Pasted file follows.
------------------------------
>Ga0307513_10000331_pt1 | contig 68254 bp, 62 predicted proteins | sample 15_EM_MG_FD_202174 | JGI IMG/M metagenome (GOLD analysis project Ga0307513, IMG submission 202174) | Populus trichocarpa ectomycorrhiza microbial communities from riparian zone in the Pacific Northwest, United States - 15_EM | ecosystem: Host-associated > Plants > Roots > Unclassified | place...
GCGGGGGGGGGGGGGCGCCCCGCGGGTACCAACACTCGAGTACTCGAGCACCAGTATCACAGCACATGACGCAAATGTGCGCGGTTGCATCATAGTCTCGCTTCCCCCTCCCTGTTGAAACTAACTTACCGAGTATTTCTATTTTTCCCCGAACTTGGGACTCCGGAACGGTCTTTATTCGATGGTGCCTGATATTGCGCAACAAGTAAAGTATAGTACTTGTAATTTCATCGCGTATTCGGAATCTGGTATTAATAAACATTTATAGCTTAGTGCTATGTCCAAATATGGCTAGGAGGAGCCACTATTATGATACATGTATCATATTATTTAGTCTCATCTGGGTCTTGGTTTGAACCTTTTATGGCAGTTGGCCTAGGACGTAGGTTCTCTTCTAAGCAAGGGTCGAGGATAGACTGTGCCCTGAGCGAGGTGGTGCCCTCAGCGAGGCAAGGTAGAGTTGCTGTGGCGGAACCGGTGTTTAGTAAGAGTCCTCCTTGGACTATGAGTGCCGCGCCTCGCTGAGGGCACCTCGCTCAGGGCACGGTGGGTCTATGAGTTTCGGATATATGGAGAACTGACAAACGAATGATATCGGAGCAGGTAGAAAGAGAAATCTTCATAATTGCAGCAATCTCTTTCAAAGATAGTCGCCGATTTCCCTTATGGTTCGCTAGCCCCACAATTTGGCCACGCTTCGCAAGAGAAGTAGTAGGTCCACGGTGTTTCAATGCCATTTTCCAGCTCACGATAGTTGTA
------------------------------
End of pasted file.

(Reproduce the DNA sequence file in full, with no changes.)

>Ga0307513_10000331_pt1 | contig 68254 bp, 62 predicted proteins | sample 15_EM_MG_FD_202174 | JGI IMG/M metagenome (GOLD analysis project Ga0307513, IMG submission 202174) | Populus trichocarpa ectomycorrhiza microbial communities from riparian zone in the Pacific Northwest, United States - 15_EM | ecosystem: Host-associated > Plants > Roots > Unclassified | place...
GCGGGGGGGGGGGGGCGCCCCGCGGGTACCAACACTCGAGTACTCGAGCACCAGTATCACAGCACATGACGCAAATGTGCGCGGTTGCATCATAGTCTCGCTTCCCCCTCCCTGTTGAAACTAACTTACCGAGTATTTCTATTTTTCCCCGAACTTGGGACTCCGGAACGGTCTTTATTCGATGGTGCCTGATATTGCGCAACAAGTAAAGTATAGTACTTGTAATTTCATCGCGTATTCGGAATCTGGTATTAATAAACATTTATAGCTTAGTGCTATGTCCAAATATGGCTAGGAGGAGCCACTATTATGATACATGTATCATATTATTTAGTCTCATCTGGGTCTTGGTTTGAACCTTTTATGGCAGTTGGCCTAGGACGTAGGTTCTCTTCTAAGCAAGGGTCGAGGATAGACTGTGCCCTGAGCGAGGTGGTGCCCTCAGCGAGGCAAGGTAGAGTTGCTGTGGCGGAACCGGTGTTTAGTAAGAGTCCTCCTTGGACTATGAGTGCCGCGCCTCGCTGAGGGCACCTCGCTCAGGGCACGGTGGGTCTATGAGTTTCGGATATATGGAGAACTGACAAACGAATGATATCGGAGCAGGTAGAAAGAGAAATCTTCATAATTGCAGCAATCTCTTTCAAAGATAGTCGCCGATTTCCCTTATGGTTCGCTAGCCCCACAATTTGGCCACGCTTCGCAAGAGAAGTAGTAGGTCCACGGTGTTTCAATGCCATTTTCCAGCTCACGATAGTTGTA